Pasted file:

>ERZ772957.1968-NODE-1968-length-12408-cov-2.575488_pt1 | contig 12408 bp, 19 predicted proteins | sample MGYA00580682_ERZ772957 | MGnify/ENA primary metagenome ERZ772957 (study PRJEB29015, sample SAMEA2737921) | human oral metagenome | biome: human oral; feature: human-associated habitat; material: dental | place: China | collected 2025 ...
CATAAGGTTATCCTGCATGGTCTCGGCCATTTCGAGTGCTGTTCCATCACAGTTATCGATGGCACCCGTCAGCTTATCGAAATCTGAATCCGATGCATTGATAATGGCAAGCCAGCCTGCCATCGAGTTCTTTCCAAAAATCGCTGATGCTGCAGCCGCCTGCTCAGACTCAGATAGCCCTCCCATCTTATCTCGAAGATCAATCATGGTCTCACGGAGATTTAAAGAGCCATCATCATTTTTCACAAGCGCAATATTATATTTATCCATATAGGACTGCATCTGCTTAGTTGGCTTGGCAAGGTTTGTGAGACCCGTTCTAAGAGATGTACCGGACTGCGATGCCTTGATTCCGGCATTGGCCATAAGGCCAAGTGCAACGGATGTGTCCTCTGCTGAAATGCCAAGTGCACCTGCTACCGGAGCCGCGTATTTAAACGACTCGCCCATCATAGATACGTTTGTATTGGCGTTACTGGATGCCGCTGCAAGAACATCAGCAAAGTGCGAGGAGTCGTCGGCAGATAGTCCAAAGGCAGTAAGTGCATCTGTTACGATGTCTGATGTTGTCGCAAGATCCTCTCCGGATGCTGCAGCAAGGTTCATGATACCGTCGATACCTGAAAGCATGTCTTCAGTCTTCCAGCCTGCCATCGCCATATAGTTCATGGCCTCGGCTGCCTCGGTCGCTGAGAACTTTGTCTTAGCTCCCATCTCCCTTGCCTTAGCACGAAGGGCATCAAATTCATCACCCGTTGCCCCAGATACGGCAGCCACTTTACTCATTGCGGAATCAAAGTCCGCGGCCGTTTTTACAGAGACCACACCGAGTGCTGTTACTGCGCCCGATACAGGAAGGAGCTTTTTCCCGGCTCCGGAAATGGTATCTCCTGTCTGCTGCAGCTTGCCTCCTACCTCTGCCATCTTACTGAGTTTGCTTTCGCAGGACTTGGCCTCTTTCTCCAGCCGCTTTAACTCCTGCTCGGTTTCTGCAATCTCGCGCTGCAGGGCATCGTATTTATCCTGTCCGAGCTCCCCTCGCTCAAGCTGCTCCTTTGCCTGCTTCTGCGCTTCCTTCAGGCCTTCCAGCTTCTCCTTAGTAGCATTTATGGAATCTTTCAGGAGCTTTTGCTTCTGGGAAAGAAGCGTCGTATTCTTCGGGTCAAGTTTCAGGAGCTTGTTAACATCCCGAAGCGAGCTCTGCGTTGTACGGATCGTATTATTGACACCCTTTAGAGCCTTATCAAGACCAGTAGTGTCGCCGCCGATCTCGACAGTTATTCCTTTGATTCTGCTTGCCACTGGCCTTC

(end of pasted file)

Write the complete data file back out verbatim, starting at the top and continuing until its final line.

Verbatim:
>ERZ772957.1968-NODE-1968-length-12408-cov-2.575488_pt1 | contig 12408 bp, 19 predicted proteins | sample MGYA00580682_ERZ772957 | MGnify/ENA primary metagenome ERZ772957 (study PRJEB29015, sample SAMEA2737921) | human oral metagenome | biome: human oral; feature: human-associated habitat; material: dental | place: China | collected 2025 ...
CATAAGGTTATCCTGCATGGTCTCGGCCATTTCGAGTGCTGTTCCATCACAGTTATCGATGGCACCCGTCAGCTTATCGAAATCTGAATCCGATGCATTGATAATGGCAAGCCAGCCTGCCATCGAGTTCTTTCCAAAAATCGCTGATGCTGCAGCCGCCTGCTCAGACTCAGATAGCCCTCCCATCTTATCTCGAAGATCAATCATGGTCTCACGGAGATTTAAAGAGCCATCATCATTTTTCACAAGCGCAATATTATATTTATCCATATAGGACTGCATCTGCTTAGTTGGCTTGGCAAGGTTTGTGAGACCCGTTCTAAGAGATGTACCGGACTGCGATGCCTTGATTCCGGCATTGGCCATAAGGCCAAGTGCAACGGATGTGTCCTCTGCTGAAATGCCAAGTGCACCTGCTACCGGAGCCGCGTATTTAAACGACTCGCCCATCATAGATACGTTTGTATTGGCGTTACTGGATGCCGCTGCAAGAACATCAGCAAAGTGCGAGGAGTCGTCGGCAGATAGTCCAAAGGCAGTAAGTGCATCTGTTACGATGTCTGATGTTGTCGCAAGATCCTCTCCGGATGCTGCAGCAAGGTTCATGATACCGTCGATACCTGAAAGCATGTCTTCAGTCTTCCAGCCTGCCATCGCCATATAGTTCATGGCCTCGGCTGCCTCGGTCGCTGAGAACTTTGTCTTAGCTCCCATCTCCCTTGCCTTAGCACGAAGGGCATCAAATTCATCACCCGTTGCCCCAGATACGGCAGCCACTTTACTCATTGCGGAATCAAAGTCCGCGGCCGTTTTTACAGAGACCACACCGAGTGCTGTTACTGCGCCCGATACAGGAAGGAGCTTTTTCCCGGCTCCGGAAATGGTATCTCCTGTCTGCTGCAGCTTGCCTCCTACCTCTGCCATCTTACTGAGTTTGCTTTCGCAGGACTTGGCCTCTTTCTCCAGCCGCTTTAACTCCTGCTCGGTTTCTGCAATCTCGCGCTGCAGGGCATCGTATTTATCCTGTCCGAGCTCCCCTCGCTCAAGCTGCTCCTTTGCCTGCTTCTGCGCTTCCTTCAGGCCTTCCAGCTTCTCCTTAGTAGCATTTATGGAATCTTTCAGGAGCTTTTGCTTCTGGGAAAGAAGCGTCGTATTCTTCGGGTCAAGTTTCAGGAGCTTGTTAACATCCCGAAGCGAGCTCTGCGTTGTACGGATCGTATTATTGACACCCTTTAGAGCCTTATCAAGACCAGTAGTGTCGCCGCCGATCTCGACAGTTATTCCTTTGATTCTGCTTGCCACTGGCCTTC